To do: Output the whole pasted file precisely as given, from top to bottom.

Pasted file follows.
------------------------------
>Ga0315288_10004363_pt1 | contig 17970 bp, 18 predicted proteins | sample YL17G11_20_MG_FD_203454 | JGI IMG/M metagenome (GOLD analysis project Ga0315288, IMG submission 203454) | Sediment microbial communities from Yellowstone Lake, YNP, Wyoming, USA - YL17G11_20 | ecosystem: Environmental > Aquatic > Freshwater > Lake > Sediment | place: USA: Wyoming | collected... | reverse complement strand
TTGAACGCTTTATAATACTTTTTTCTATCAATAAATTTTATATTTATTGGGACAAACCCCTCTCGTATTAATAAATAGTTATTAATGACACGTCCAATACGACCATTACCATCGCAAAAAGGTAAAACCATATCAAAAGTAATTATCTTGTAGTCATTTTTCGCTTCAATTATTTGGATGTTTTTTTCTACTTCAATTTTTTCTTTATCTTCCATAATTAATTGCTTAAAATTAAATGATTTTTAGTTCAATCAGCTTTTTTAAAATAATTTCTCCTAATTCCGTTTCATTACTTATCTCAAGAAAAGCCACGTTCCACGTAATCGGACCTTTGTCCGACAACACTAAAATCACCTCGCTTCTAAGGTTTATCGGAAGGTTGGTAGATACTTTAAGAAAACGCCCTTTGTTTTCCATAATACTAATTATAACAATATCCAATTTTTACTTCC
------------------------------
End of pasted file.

>Ga0315288_10004363_pt1 | contig 17970 bp, 18 predicted proteins | sample YL17G11_20_MG_FD_203454 | JGI IMG/M metagenome (GOLD analysis project Ga0315288, IMG submission 203454) | Sediment microbial communities from Yellowstone Lake, YNP, Wyoming, USA - YL17G11_20 | ecosystem: Environmental > Aquatic > Freshwater > Lake > Sediment | place: USA: Wyoming | collected... | reverse complement strand
TTGAACGCTTTATAATACTTTTTTCTATCAATAAATTTTATATTTATTGGGACAAACCCCTCTCGTATTAATAAATAGTTATTAATGACACGTCCAATACGACCATTACCATCGCAAAAAGGTAAAACCATATCAAAAGTAATTATCTTGTAGTCATTTTTCGCTTCAATTATTTGGATGTTTTTTTCTACTTCAATTTTTTCTTTATCTTCCATAATTAATTGCTTAAAATTAAATGATTTTTAGTTCAATCAGCTTTTTTAAAATAATTTCTCCTAATTCCGTTTCATTACTTATCTCAAGAAAAGCCACGTTCCACGTAATCGGACCTTTGTCCGACAACACTAAAATCACCTCGCTTCTAAGGTTTATCGGAAGGTTGGTAGATACTTTAAGAAAACGCCCTTTGTTTTCCATAATACTAATTATAACAATATCCAATTTTTACTTCC